Pictures on the move

6th December 2002 at 00:00
A digital camera can make a great difference to your pupils' field-trip experience. David Baugh explains how

Digital cameras have revolutionised classroom displays around the country. They are a great way of enhancing pupils' work and can be used for many purposes: inspection, threshold, parents' evenings and so on. And one of their greatest benefits is that the pictures are, well, digital. Their real power comes when they are used in digital form, and not as a substitute for traditional photography.

Essentially, digital images consist of a very long list of zeros and ones that are interpreted by computers into colours and shapes. They do not deteriorate and can be used over and over again. And they can be combined with other kinds of digital information, such as text and sound, to produce interesting and creative work.

One of the most common uses of a digital camera is on a school trip. It has become an essential item on many field trips, along with the rubbish bags, packed lunches and first-aid kit. They are often used to record the event and display pictures afterwards around the school - and the results can look really good. So how can we enhance this use?

Teachers often do some reconnaissance before a trip - an ideal opportunity to use the digital camera. The images can be a valuable teaching tool and pupils benefit much more from a trip if they have been given prior information. The images could be shown in a slide-show presentation, on interactive whiteboards, or used in a pre-trip activity. For example, before visiting a historic building pupils could use information about the site together with the teacher's photos to plan their work on the trip itself. I find pupils who do this are much more fired up and ready to learn. I have heard things like, "Oh, I see where that is now." Or "I remember that from the computer."

The camera then becomes their tool to record aspects of the visit. This should not be done in an arbitrary manner, but rather planned and managed. Pupils need specific instructions about what images to capture and how to do it. Discussion of the teacher's images are useful here. Where possible, give as wide access to the camera as possible, using a timetable and a limit on the number of images each pupil can take.

Make sure they are well prepared for using the camera itself. When possible, they should use the display screen to frame the image. Viewfinders on digital cameras can be very small and lead to a tendency to frame an image that is too far away. However, it can be difficult to see the screen in bright sunlight, and you will need to take spare batteries as the screen uses them up. When framing an image, the rule of thirds is useful: the subject should be in the middle third of the viewfinder. Some cameras will divide the display screen into sections to assist in the composition (see picture, right).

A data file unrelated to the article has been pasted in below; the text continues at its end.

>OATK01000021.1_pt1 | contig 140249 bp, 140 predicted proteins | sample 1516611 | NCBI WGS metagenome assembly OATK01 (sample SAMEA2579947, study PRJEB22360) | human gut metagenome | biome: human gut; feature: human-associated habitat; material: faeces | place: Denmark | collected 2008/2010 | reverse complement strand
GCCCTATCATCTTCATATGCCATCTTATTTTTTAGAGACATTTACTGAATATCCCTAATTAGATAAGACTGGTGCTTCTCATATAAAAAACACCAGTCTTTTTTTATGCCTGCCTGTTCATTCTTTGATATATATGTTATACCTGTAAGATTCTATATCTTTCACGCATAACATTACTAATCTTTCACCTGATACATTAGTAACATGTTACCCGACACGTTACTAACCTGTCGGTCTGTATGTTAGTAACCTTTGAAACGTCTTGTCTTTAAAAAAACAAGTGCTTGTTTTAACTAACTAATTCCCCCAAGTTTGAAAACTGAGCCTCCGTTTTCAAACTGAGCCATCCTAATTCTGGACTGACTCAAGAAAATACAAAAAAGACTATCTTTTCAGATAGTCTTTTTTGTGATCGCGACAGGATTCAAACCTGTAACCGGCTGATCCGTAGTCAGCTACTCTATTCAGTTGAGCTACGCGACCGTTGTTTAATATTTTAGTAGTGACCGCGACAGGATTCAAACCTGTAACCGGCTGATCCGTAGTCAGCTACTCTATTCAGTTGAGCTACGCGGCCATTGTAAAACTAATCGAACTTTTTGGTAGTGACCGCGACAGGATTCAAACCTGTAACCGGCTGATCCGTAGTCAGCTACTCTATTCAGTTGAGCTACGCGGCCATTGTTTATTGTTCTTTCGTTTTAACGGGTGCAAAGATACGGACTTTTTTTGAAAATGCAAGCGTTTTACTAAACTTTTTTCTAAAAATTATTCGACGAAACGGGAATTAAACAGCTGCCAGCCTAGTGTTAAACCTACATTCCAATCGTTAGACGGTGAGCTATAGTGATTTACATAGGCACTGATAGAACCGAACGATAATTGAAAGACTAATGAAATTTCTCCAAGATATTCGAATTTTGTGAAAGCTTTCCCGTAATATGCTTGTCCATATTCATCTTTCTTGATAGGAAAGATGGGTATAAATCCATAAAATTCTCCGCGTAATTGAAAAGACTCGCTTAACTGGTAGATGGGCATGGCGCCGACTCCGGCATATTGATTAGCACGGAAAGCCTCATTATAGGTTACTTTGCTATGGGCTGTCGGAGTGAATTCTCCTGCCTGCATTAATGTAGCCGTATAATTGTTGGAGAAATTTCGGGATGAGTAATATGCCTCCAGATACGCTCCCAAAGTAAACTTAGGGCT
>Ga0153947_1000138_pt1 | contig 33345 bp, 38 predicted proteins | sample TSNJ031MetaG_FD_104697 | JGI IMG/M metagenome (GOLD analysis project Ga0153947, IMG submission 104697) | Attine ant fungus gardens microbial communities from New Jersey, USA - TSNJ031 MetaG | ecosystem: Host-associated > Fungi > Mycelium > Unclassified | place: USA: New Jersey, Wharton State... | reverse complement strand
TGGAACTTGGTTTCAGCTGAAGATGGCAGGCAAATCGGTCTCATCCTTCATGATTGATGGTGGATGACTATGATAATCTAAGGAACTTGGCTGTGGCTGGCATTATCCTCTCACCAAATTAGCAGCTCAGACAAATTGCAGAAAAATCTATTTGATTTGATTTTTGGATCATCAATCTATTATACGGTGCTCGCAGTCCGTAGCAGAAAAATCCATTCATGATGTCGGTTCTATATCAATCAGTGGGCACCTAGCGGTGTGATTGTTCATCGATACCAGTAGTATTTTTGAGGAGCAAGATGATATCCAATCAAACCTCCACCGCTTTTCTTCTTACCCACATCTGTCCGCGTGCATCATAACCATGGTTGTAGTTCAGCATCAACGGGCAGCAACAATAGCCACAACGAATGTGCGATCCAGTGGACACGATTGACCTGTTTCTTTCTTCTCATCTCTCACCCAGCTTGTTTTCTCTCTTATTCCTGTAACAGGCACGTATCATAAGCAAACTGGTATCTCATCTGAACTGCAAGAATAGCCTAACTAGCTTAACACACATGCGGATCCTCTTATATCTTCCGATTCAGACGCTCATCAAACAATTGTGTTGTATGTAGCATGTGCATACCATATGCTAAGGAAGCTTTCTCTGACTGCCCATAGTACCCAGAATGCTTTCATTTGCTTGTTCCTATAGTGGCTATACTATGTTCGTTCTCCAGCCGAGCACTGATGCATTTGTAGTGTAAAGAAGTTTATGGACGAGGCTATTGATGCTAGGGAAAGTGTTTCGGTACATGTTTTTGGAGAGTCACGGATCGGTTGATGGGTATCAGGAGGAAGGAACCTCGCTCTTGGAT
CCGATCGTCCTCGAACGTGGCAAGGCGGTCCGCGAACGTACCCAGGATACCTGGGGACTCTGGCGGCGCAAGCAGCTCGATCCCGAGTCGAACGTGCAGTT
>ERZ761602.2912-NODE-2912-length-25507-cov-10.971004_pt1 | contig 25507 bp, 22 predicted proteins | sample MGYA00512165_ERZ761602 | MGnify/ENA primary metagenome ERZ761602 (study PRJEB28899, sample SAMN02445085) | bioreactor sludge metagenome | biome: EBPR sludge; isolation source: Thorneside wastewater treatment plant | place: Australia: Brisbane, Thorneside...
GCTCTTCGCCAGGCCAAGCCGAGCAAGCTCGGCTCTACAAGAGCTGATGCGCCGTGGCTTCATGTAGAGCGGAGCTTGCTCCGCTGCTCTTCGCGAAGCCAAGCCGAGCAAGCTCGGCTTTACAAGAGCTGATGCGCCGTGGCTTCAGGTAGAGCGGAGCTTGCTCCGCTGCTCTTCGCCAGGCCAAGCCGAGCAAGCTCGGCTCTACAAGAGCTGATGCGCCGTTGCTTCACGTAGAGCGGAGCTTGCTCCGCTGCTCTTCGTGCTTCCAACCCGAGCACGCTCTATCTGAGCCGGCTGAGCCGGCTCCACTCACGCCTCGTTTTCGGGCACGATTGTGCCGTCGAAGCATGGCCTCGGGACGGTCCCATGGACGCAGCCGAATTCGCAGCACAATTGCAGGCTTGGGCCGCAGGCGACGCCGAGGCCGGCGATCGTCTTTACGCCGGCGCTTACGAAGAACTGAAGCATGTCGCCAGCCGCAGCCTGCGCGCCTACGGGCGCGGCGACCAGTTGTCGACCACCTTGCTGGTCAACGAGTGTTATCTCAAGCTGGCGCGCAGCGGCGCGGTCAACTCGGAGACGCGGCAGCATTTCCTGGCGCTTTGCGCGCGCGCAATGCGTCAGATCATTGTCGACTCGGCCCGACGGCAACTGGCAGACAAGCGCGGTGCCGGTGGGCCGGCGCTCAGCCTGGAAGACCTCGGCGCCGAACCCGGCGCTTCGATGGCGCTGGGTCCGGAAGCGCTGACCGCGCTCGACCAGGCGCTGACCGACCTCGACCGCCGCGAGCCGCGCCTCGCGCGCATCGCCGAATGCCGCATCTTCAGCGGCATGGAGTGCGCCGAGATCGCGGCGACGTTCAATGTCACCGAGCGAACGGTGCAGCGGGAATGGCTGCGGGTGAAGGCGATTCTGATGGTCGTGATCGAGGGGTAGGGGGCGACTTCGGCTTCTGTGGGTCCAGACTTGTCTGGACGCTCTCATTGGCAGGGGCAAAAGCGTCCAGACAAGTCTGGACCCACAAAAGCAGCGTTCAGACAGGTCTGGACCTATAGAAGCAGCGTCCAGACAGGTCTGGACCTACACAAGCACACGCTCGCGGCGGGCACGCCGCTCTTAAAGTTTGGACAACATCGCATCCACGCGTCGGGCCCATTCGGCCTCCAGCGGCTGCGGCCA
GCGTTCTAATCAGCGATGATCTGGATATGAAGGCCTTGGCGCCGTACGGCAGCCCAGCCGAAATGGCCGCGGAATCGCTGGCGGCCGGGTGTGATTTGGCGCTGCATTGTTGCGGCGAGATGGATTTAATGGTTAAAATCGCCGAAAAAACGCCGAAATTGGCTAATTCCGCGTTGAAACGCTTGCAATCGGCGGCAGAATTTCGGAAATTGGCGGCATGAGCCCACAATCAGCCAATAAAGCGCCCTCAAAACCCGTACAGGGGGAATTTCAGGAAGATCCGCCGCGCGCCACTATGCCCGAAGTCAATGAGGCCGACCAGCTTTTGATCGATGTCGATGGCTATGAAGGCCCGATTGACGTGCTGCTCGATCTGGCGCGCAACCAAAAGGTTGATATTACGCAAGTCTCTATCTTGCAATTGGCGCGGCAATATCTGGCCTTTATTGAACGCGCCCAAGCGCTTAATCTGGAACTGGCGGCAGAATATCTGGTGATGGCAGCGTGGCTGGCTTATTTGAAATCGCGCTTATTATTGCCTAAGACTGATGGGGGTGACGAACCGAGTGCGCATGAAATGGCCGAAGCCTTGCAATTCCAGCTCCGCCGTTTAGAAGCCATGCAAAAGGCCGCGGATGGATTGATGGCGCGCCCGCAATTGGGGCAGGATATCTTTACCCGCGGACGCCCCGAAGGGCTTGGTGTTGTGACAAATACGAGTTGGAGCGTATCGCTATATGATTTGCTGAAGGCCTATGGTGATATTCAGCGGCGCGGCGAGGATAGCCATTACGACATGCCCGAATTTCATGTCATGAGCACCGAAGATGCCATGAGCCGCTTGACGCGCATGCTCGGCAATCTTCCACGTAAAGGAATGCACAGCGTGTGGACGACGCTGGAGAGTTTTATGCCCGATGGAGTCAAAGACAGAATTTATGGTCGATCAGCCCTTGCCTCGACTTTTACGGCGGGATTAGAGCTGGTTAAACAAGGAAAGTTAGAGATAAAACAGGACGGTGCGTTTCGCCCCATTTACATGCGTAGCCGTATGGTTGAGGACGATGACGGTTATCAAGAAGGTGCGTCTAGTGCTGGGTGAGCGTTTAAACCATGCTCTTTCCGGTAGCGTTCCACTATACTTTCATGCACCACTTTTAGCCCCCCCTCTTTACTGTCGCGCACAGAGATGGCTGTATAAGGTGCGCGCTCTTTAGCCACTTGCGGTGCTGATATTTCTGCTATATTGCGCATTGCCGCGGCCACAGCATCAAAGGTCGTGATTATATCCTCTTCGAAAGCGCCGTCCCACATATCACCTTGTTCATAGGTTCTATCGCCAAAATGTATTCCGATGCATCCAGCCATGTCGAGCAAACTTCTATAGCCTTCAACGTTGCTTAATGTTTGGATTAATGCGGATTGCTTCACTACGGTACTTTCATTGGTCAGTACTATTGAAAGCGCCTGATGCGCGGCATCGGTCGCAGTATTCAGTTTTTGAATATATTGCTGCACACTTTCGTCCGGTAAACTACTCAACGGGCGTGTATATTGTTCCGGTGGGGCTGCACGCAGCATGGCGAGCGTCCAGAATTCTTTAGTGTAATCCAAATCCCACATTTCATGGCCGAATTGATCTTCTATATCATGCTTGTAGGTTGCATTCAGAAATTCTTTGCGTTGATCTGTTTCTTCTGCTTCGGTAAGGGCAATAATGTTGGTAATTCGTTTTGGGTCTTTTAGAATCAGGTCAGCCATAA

If the sun is in front of camera, the subject will appear in silhouette in the image. Also, most consumer digital cameras focus to "infinity", which means everything appears in focus, including things in the background that might not be wanted. Using the zoom on cheaper cameras can reduce the quality of the image - pupils should walk closer to the subject instead.

Transfer any images remaining in the camera to a computer before the trip. Settings for image quality will affect speed of transfer of files - high-quality images can take a long time to transfer to the LCD screen or to a computer. Make sure you delete any images that you don't want to keep When the trip is over, you'll have a camera full of images. First, they need to be transferred from camera to computer and given meaningful names, such as "drawbridge.jpg" - it may be hard to associate "castle1.jpg" with the correct image three months later. The pictures can then be used in a number of ways, depending on pupils' age and skills, and available software. Tasks could include:

* Loading pictures into a word processor and writing information about them

* Creating an information leaflet or poster

* Preparing a slide presentation

* Creating a multimedia project to include images, sounds, music, text and animation

* Including the still images in a digital video project

* Creating web pages or a virtual reality environment for other pupils to "explore" the site.

With some forethought and know-how, digital photographs can make a real difference to teaching and learning.

David Baugh is a teacher adviser for ICT in Denbighshire

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